May 17, 2008

Ask detecting drives, scripting bash, and distributing documents

Author: Staff

This week in our semi-fortnightly stroll through the forums: working with external hard drives, configuring all those extra mouse buttons, bash scripting help, and advice on finding software for the hearing impaired.

Dmseg and drives

Dmesg is an invaluable system administration tool -- but it's not always easy to understand. In the New to Linux forum, alvin asked how to tell whether or not his external hard drive is being detected by his Linux distribution. Attaching it produces dmesg output, but to a new user the flurry of messages can be difficult to interpret.

User Khabi helped him wade through dmseg's results, and determined that the drive was being recognized, but the reason it was not appearing on the desktop was that is was not mounted. Proopnarine noted that USB drives should mount automatically under Ubuntu 7.10 (alvin's distro), and advised him to cold boot the machine, and see if the problem repeated itself.

Tackling over-complicated mice

User xoligy is also new to Linux, and asked for help with a problem most of us have faced at one time or another: how to get X to recognize the extended buttons and scroll wheel on his mouse.

Penguin replied with a link to a FAQ that explains how to configure up to seven buttons in /etc/X11/xorg.conf, and how to set up an .Xmodmap file to make sure those buttons are recognized in the proper order. It's a straightforward process once you know where to look, but when you're new it's nice to have someone point you in the right direction.

Have a blast with bash

In the Programming and Development forum, asmerm described himself as an old hand at Linux but new to bash scripting, and asked for suggestions on how to parse a configuration file with bash. The syntax is very important in this challenge, so check out the original post to read the exact scenario. Given known delimiter characters, asmerm needs to extract the last delimited item from every line in the file.

Readers Khabi and Anthony Robbins each posted a potential solution -- Khabi's using awk, and Robbins' using cut. If you're a shell scripting guru, you might want to compare your solution to theirs.

Software for the hearing impaired

Finally, user rene asked the Applications forum for advice finding Linux software appropriate for a hearing impaired user, in particular to translate speech to text.

Shashank Sharma pointed rene towards two speech-to-text projects -- FreeSpeech and Xvoice -- but cautioned that he is not sure how actively developed either program is. So if you have experience with speech recognition tools, please visit the thread and offer your advice to rene.

Unanswered questions are on the line: will you take the call?

This week's unanswered questions include source RPMs, document management, SiS graphics, and a tricky problem with WiFi on the Sony VAIO.

User sunny needs help installing a package from the source RPM. "I need to install an rpm file,but I only have '.src.rpm' version of it. I want to convert it to a binary rpm, so I tried this: rpm --rebuild somethin.src.rpm. But I am gettin '--rebuild:Invalid option' as output. Is there another way to rebuild source rpm.?"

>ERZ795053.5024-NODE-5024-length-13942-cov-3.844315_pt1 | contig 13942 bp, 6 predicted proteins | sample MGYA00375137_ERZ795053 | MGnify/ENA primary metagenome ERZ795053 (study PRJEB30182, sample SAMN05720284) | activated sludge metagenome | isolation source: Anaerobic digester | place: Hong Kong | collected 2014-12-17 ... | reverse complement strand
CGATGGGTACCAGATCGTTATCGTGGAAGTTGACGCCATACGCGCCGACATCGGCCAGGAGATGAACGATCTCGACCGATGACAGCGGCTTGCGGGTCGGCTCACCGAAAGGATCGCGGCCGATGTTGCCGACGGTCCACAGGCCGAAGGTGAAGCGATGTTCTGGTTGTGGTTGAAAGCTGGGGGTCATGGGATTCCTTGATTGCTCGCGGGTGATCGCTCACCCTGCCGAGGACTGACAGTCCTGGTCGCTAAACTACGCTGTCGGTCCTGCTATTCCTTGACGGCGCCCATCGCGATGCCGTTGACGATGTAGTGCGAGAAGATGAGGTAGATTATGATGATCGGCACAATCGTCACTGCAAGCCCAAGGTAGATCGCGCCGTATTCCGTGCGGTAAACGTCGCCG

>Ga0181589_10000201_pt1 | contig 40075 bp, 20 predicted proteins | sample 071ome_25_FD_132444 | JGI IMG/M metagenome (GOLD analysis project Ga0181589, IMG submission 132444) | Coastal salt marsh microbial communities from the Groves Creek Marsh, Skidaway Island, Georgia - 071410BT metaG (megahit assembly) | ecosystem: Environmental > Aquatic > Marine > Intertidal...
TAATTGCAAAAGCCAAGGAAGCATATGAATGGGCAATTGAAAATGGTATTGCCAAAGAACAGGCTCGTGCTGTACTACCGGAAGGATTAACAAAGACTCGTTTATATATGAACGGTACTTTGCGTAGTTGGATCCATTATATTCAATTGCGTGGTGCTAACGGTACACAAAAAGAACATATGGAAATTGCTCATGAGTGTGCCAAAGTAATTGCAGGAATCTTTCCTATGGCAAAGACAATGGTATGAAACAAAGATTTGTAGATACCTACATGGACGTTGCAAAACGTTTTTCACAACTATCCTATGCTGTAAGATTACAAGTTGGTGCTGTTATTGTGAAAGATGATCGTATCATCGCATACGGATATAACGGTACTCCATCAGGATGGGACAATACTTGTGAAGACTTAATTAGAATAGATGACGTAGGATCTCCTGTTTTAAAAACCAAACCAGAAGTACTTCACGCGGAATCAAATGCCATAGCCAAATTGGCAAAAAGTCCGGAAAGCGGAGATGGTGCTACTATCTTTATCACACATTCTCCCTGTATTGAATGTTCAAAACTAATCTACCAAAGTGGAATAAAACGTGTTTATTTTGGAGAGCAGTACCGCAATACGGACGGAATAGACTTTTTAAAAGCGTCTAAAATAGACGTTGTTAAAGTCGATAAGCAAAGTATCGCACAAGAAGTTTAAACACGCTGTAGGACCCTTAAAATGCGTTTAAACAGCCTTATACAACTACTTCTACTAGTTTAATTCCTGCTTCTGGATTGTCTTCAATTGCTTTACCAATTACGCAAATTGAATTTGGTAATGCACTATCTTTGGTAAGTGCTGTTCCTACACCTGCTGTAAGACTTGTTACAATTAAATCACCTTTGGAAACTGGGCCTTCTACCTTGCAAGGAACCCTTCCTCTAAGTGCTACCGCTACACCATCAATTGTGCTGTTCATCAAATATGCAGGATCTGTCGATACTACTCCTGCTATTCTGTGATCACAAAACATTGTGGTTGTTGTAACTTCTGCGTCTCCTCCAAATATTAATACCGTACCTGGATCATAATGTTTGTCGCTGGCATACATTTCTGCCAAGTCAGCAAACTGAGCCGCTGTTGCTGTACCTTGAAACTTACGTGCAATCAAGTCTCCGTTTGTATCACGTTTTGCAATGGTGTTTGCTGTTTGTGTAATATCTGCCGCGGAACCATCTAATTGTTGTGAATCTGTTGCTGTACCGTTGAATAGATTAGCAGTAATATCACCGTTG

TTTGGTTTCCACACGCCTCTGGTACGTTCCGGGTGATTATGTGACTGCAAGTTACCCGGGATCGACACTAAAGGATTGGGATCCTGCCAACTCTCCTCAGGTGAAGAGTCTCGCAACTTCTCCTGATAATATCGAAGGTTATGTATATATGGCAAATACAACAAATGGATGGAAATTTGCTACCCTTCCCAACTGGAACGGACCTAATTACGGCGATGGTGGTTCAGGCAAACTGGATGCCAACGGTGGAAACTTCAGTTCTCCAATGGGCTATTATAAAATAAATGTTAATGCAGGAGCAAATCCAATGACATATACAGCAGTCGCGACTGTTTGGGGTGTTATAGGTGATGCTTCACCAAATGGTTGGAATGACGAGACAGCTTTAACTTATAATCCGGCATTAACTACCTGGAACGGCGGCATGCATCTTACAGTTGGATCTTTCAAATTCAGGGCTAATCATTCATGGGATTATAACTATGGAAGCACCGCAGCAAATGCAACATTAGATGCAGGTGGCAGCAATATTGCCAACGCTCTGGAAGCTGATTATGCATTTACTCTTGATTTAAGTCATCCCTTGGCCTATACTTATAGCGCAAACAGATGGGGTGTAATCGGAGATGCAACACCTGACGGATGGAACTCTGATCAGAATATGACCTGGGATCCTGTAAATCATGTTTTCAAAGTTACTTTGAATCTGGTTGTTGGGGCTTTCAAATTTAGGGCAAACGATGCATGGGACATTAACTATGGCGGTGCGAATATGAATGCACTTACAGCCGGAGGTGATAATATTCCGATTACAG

On the hardware front, GreatApe is having trouble getting his integrated SiS graphics card running at 1280x1024. "I've looked at the downloads on the SIS website, and all they have on offer for Linux are some five and a half year old drivers for drivers for RedHat 7.0 and 7.2. Is there any way I can cure this problem and get 1280x1024 working on this machine? Quite happy to try a different distribution if it would help as this is a virgin new machine so can easily be totally wiped and restarted."

User chuffer has a particularly tricky puzzle with the wireless Ethernet on his Sony VAIO VGN-NR260E. The card is recognized and Kubuntu even reports loading a driver, but it doesn't work. Moreover, this particular WiFi card has a hardware activation switch on the outside -- it works in Windows, but not in Linux.

Finally, Lee Larson asks for your recommendation for a distributed document management system. "I am an editor of a mathematics research journal with a dozen or so other area-specific sub-editors scattered all over the planet. I'm looking for a Web-based system to manage manuscripts. All of our submissions are in LaTeX and various people have different tasks in the process from submission -> refereeing -> editing -> final preparation. I'd like software that lets people download files to work on, upload them back to the site and also keeps a "paper trail" of who did what when along with archives of older versions."

Think you have the answer any of these readers is looking for? Then head on over to the forums and test your mettle.

And don't forget, if you have a question of your own to ask, post it in the appropriate forum -- depending on whether it is about hardware, applications, programming, or Linux distros. And be sure you follow the official posting guidelines to make sure you get a timely response from other readers.


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